BuzzFeed’s Chris Geidner lays out the options before the justices today and discusses the implications were they to endorse the lower court ruling on Proposition 8 or take one particular case pertaining to DOMA.
Reid wins WH blessing for filibuster battle
Senate Majority Leader Harry Reid has gained the support of President Obama in his effort to overhaul use of the filibuster in the upper chamber. A statement from the White House said Obama – who as a senator warned about ending the filibuster – backed reform to ensure “progress” and end “partisan delay games”. Reid and his opposite number Mitch McConnell have sparred publicly over the Nevadan’s plans, which would require the requisite number of senators to engage in a filibuster, not just threaten one, to halt legislation.
The Minority Leader said Reid was attempting to “break the rules to change the rules”, while the Democrat described his proposals as “common sense”. Speaker John Boehner subsequently backed McConnell’s position. Reid could push through the changes via a procedure which would skirt a traditional 67-vote rule change process – but this might only apply on the first day of a new congress, and has sparked unease within Democratic ranks.
WV Republican in for Senate seat
One of West Virginia’s best known Republicans, Representative Shelley Moore Capito, has said she will contest the Senate seat currently held by veteran Democrat Jay Rockefeller come 2014. Capito, who is a member of one of West Virginia’s most famous political families, has long been talked of as a potential candidate for higher office. Her candidacy has been welcomed by members of the Republican establishment, although conservative activists may mount a primary challenge in light of her record on federal spending. Their threats have been dismissed by electoral analysts, who note the Mountain State’s relatively leftward tilt on fiscal issues.
In more Midterm news, South Dakota’s former GOP Governor Mike Rounds has revealed he is to contest the Senate seat occupied by Democrat Tim Johnson and Republican Congressman Cory Gardner may take on Colorado’s Democratic Senator Mark Udall. North Carolina Democrat Kay Hagan has said she intends to run for a second term.
Christie looking good for 2013
New Jersey’s Governor Chris Christie is in excellent shape for re-election next year, according to new surveys published this week. A poll by Quinnipiac found 71% of Garden State voters approving of the combative Republican’s job performance in the wake of Superstorm Sandy, with 52% of Democrats rating his work. The same firm had him 18 points ahead of Newark’s popular Mayor Cory Booker, who also ran far behind Christie in separate findings compiled by Rutgers.
Booker, a well-known Democrat who enjoys a cordial relationship with Christie, has said he is giving “thorough consideration” to the idea of running. New Jersey State Senate President Stephen Sweeney could enter the race if Booker declines. Christie filed the paperwork necessary to run for a second term on Tuesday.
Further poll: [FDU].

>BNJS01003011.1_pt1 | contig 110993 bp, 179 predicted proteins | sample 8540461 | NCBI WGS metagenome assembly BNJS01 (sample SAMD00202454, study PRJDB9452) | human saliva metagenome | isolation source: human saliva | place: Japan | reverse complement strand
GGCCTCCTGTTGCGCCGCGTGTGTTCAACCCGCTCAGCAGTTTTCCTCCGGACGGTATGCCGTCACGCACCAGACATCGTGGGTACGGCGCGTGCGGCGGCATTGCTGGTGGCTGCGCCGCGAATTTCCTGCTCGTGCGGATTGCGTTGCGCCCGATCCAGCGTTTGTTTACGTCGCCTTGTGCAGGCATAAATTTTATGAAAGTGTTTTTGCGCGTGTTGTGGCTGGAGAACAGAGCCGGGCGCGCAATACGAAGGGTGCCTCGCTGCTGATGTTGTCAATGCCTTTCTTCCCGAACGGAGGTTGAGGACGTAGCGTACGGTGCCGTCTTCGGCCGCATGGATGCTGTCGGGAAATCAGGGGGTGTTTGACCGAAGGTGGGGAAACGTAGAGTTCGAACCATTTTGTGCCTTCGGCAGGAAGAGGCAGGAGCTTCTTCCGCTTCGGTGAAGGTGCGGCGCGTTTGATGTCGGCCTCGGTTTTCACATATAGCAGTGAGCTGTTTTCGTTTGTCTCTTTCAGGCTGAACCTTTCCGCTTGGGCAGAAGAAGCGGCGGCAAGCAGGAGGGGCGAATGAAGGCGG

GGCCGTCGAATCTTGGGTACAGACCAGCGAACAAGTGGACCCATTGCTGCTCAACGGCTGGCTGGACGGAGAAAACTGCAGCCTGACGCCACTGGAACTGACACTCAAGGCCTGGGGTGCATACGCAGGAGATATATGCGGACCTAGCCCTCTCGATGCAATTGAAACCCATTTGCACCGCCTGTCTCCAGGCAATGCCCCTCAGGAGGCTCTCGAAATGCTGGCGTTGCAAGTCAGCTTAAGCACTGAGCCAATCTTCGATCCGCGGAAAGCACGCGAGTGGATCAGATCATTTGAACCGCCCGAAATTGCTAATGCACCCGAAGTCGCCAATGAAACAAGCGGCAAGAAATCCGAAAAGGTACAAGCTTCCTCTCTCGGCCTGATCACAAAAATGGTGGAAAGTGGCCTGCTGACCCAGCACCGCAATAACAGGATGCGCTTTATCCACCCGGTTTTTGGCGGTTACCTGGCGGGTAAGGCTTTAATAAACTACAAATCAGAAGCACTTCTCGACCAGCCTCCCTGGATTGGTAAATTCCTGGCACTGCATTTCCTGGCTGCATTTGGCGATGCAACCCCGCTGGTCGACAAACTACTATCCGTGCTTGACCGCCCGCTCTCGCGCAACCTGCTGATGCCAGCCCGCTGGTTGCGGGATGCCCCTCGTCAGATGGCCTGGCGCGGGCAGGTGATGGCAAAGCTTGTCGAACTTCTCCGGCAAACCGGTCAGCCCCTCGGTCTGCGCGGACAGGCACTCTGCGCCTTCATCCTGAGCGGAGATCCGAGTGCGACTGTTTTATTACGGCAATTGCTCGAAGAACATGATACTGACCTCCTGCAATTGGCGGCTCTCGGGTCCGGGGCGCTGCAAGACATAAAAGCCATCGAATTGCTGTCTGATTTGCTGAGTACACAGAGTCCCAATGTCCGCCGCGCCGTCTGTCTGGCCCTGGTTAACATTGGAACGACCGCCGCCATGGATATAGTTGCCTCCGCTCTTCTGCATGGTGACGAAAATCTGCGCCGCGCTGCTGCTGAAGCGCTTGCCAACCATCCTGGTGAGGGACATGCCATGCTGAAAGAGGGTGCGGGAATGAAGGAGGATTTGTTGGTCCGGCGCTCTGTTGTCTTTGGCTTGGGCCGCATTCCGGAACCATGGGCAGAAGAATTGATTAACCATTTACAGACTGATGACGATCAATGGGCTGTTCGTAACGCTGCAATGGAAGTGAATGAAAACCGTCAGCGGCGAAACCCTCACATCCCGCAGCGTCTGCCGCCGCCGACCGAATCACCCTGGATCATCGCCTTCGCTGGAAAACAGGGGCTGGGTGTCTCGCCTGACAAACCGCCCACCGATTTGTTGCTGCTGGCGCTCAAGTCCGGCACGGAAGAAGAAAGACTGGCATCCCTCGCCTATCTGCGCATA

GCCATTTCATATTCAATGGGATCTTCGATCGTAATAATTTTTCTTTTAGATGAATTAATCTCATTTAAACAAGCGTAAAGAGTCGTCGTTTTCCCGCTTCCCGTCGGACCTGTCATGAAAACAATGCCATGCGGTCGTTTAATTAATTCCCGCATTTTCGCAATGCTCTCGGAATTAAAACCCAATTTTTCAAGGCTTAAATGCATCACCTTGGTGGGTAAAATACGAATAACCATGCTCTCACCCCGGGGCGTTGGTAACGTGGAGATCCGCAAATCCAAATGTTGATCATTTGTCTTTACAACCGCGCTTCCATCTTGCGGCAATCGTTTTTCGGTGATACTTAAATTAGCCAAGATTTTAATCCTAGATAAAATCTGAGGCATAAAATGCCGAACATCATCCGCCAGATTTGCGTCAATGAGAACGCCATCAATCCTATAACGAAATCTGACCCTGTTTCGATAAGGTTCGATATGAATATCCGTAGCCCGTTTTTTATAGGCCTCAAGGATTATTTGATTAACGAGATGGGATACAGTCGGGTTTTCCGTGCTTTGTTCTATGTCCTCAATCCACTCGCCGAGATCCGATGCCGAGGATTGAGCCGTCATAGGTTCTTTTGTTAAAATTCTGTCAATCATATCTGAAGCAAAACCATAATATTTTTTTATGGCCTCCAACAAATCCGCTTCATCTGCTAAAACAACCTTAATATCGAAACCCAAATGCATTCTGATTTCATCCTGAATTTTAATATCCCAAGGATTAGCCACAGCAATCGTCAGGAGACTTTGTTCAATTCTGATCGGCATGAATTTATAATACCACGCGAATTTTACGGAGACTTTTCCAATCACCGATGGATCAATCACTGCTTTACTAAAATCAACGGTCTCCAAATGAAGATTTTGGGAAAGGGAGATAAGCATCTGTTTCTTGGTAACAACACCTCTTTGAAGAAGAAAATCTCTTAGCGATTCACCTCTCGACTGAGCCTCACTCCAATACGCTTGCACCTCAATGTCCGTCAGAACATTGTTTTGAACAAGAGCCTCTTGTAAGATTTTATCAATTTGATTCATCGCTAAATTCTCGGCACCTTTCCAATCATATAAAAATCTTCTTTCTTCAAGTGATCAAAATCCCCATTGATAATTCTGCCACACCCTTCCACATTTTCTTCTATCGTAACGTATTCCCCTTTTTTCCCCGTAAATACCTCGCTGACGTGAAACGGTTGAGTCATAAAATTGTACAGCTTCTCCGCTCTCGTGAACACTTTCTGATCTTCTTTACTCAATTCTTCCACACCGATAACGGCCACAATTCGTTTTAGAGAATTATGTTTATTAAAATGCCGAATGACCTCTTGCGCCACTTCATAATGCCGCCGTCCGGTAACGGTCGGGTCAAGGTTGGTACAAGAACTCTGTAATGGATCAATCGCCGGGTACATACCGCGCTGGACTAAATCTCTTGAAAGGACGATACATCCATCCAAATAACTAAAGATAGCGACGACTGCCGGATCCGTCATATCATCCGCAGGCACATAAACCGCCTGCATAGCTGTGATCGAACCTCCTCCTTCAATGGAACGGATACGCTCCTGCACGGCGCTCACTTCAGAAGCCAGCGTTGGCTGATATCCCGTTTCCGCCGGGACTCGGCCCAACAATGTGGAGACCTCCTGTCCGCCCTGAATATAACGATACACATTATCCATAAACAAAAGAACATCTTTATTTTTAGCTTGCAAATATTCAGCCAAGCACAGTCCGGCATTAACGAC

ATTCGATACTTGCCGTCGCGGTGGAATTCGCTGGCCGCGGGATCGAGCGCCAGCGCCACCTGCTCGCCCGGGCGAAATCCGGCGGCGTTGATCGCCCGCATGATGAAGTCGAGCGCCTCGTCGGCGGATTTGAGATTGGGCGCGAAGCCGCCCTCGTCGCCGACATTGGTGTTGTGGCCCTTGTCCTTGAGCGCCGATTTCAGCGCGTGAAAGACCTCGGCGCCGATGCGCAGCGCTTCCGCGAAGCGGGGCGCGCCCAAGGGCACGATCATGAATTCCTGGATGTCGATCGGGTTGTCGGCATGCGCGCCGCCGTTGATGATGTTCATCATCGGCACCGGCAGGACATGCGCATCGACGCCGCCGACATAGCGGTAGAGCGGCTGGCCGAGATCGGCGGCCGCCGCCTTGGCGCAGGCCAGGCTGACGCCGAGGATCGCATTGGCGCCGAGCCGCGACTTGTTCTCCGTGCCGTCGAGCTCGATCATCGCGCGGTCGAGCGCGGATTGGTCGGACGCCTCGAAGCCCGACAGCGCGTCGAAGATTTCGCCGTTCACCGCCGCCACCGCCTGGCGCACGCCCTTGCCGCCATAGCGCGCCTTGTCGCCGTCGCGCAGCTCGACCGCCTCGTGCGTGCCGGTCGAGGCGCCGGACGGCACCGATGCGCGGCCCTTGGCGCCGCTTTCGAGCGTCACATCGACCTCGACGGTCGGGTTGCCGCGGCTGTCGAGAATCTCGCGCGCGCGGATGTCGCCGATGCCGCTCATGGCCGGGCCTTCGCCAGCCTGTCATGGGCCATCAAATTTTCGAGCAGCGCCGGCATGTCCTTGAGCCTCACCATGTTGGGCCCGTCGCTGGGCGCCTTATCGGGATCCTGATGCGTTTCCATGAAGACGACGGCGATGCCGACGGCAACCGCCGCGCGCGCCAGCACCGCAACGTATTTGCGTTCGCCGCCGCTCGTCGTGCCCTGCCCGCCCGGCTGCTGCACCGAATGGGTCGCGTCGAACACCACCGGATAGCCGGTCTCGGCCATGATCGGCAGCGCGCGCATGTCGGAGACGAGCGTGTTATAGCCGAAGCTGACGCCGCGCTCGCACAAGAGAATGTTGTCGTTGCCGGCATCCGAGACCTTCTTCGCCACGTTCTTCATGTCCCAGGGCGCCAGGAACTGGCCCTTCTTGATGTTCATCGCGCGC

Top GOPer declines VA governor bid
Virginia’s Republican Lieutenant Governor Bill Bolling has said he will not seek his party’s nomination for governor next year, clearing the way for conservative Attorney General Ken Cuccinelli to run as the GOP candidate to succeed retiring incumbent Bob McDonnell.
Cuccinelli, who is known for his trenchant opposition to Obamacare, will probably face former Democratic National Committee chair Terry McAuliffe in the 2013 general election unless charismatic ex-congressman Tom Perriello enters and defeats McAuliffe in the Democratic primary. Bolling did leave the door open to running as an independent contender, but is thought unlikely to abandon his party.
News in Brief
• Treasury declines to label China currency manipulator [Bloomberg];
• Senate moves to place limits on military detention [Huffington Post];
• Pelosi re-elected as Minority Leader [Reuters];
• Men occupy all House committee chairs [BuzzFeed];
• Religious challenge to Obamacare goes to Supreme Court [Reuters];
• Clinton criticises UN’s Palestine vote [Politico];
• SEC chief steps down [WSJ];
• Naked AIDS protesters invade Boehner office [Guardian];
• Pro-life groups attack McCain over abortion remarks [CAP];
• Santorum won’t rule out 2016 bid [Huffington Post];
• Political chatter abounds at Jeb education conference [National Journal];
• Incoming Texas Senator talks reasons for GOP’s loss [The Atlantic];
• Axelrod to shave moustache live for charity [WaPo].
Best of the Web
Mother Jones’s David Corn takes on the notion President Obama caved on extending the Bush tax cuts two years ago, a view which he argues is colouring negotiations over the fiscal cliff. Far from yielding to Republican leaders during the lame-duck congress of 2010, Obama conceded low tax rates for the wealthy to push through key economic priorities, including stimulus measures. The Democrat is still failing to challenge preconceptions about this episode, which revealed him to be a legislative pragmatist.
The National Journal’s Rebecca Kaplan wonders how Mitt Romney’s former running mate Paul Ryan will handle negotiations over the fiscal cliff in his capacity as House Budget Chair, and speaks to congressional insiders who believe he will press hard on entitlement reform with one eye on his presidential prospects.
Over at The Week, Marc Ambinder discusses Secretary of State Hillary Clinton’s political future and assesses the likelihood of her running for president four years from now. The nature of the campaign she might run come 2016 is also considered.
On his blog for Forbes, right-wing policy wonk and former Romney campaign adviser Avik Roy warns conservatives cannot afford to ignore health reform in light of the large number of American voters lacking insurance coverage. He goes on to explain how Republicans could use exchanges contained in President Obama’s overhaul of the US health system to develop a market-orientated alternative.